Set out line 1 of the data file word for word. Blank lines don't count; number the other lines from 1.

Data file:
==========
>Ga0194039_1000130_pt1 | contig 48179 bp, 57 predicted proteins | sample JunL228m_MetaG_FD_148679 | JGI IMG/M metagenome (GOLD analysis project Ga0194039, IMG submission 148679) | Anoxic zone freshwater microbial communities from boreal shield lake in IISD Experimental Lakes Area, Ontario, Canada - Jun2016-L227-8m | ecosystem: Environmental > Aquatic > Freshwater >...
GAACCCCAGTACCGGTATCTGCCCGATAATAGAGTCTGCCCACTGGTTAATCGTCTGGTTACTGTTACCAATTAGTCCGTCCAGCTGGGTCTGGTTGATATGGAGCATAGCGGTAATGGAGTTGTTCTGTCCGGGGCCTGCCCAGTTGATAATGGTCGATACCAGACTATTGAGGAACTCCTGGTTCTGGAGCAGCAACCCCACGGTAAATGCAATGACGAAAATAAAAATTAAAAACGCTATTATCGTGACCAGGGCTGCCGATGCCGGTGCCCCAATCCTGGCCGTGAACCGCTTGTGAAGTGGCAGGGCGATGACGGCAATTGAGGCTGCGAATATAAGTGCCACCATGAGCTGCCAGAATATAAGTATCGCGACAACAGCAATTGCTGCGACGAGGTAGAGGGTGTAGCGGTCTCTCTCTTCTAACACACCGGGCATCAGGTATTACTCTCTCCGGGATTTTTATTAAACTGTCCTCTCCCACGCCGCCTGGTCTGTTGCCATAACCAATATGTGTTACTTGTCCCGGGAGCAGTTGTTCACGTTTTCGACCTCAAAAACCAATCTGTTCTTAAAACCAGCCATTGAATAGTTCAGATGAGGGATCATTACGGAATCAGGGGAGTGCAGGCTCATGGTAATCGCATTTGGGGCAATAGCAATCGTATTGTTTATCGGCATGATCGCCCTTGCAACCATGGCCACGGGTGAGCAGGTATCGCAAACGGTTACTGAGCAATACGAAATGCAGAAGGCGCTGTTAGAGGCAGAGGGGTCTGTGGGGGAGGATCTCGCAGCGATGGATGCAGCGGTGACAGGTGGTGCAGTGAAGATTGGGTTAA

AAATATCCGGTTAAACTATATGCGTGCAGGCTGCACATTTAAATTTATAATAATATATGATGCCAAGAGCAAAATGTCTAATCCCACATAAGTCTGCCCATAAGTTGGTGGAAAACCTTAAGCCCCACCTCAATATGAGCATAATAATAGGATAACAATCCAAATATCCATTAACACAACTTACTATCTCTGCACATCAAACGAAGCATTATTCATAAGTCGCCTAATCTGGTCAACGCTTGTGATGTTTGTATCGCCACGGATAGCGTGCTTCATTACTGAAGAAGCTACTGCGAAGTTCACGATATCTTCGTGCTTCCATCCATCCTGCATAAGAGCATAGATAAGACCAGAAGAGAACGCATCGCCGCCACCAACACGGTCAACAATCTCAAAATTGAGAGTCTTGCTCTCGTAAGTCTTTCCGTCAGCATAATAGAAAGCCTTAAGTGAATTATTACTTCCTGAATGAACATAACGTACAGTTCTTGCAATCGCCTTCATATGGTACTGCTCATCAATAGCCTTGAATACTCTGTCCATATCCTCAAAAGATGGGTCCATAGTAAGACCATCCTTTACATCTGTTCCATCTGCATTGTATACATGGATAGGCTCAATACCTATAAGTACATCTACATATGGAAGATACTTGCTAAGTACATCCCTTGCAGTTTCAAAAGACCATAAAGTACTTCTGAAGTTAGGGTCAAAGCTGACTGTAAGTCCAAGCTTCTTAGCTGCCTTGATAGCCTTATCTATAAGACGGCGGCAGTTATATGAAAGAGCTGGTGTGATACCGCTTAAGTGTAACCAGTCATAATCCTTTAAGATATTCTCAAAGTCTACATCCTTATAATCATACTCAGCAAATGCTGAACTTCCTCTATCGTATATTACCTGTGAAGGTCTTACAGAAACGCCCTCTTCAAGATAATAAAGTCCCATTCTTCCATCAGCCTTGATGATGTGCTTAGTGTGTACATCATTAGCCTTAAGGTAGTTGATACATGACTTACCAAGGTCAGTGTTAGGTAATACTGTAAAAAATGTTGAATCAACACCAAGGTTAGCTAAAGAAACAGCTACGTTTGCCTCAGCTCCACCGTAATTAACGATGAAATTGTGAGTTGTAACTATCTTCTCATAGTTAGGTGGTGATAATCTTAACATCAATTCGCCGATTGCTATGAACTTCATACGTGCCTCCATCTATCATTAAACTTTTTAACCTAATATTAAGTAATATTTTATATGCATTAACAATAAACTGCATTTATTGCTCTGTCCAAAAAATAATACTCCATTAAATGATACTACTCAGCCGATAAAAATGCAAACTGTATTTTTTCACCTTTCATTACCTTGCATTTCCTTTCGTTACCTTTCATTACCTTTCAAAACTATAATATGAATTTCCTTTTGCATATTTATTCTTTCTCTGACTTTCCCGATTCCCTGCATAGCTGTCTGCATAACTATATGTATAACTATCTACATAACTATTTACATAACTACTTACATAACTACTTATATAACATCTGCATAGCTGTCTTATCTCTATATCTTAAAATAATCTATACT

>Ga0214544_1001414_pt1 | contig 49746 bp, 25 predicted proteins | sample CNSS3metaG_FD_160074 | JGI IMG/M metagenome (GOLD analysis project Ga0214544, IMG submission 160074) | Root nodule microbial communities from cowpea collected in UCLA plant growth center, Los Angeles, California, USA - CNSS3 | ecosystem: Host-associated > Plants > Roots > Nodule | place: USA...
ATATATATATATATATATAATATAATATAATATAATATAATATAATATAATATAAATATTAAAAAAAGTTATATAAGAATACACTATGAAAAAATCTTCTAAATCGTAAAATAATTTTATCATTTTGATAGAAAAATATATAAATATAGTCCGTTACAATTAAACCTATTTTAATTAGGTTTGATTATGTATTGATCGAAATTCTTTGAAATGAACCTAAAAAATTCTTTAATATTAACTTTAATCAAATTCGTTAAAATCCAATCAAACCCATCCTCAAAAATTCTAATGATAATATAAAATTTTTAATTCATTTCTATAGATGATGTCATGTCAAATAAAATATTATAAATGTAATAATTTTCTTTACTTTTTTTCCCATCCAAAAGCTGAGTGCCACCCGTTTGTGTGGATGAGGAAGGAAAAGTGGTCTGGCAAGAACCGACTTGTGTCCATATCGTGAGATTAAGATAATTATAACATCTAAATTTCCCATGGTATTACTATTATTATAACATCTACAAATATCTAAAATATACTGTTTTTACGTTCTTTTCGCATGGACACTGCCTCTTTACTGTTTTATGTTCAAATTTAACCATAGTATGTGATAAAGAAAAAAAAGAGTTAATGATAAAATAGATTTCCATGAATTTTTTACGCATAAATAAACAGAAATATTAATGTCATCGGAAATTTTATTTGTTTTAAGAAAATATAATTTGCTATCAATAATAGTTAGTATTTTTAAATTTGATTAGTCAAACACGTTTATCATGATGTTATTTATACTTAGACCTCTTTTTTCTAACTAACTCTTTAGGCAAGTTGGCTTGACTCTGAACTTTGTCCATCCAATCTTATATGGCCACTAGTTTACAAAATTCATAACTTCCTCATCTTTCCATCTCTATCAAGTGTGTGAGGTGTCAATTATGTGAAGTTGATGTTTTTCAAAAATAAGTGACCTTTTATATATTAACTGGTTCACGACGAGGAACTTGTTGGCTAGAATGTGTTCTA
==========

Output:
>Ga0194039_1000130_pt1 | contig 48179 bp, 57 predicted proteins | sample JunL228m_MetaG_FD_148679 | JGI IMG/M metagenome (GOLD analysis project Ga0194039, IMG submission 148679) | Anoxic zone freshwater microbial communities from boreal shield lake in IISD Experimental Lakes Area, Ontario, Canada - Jun2016-L227-8m | ecosystem: Environmental > Aquatic > Freshwater >...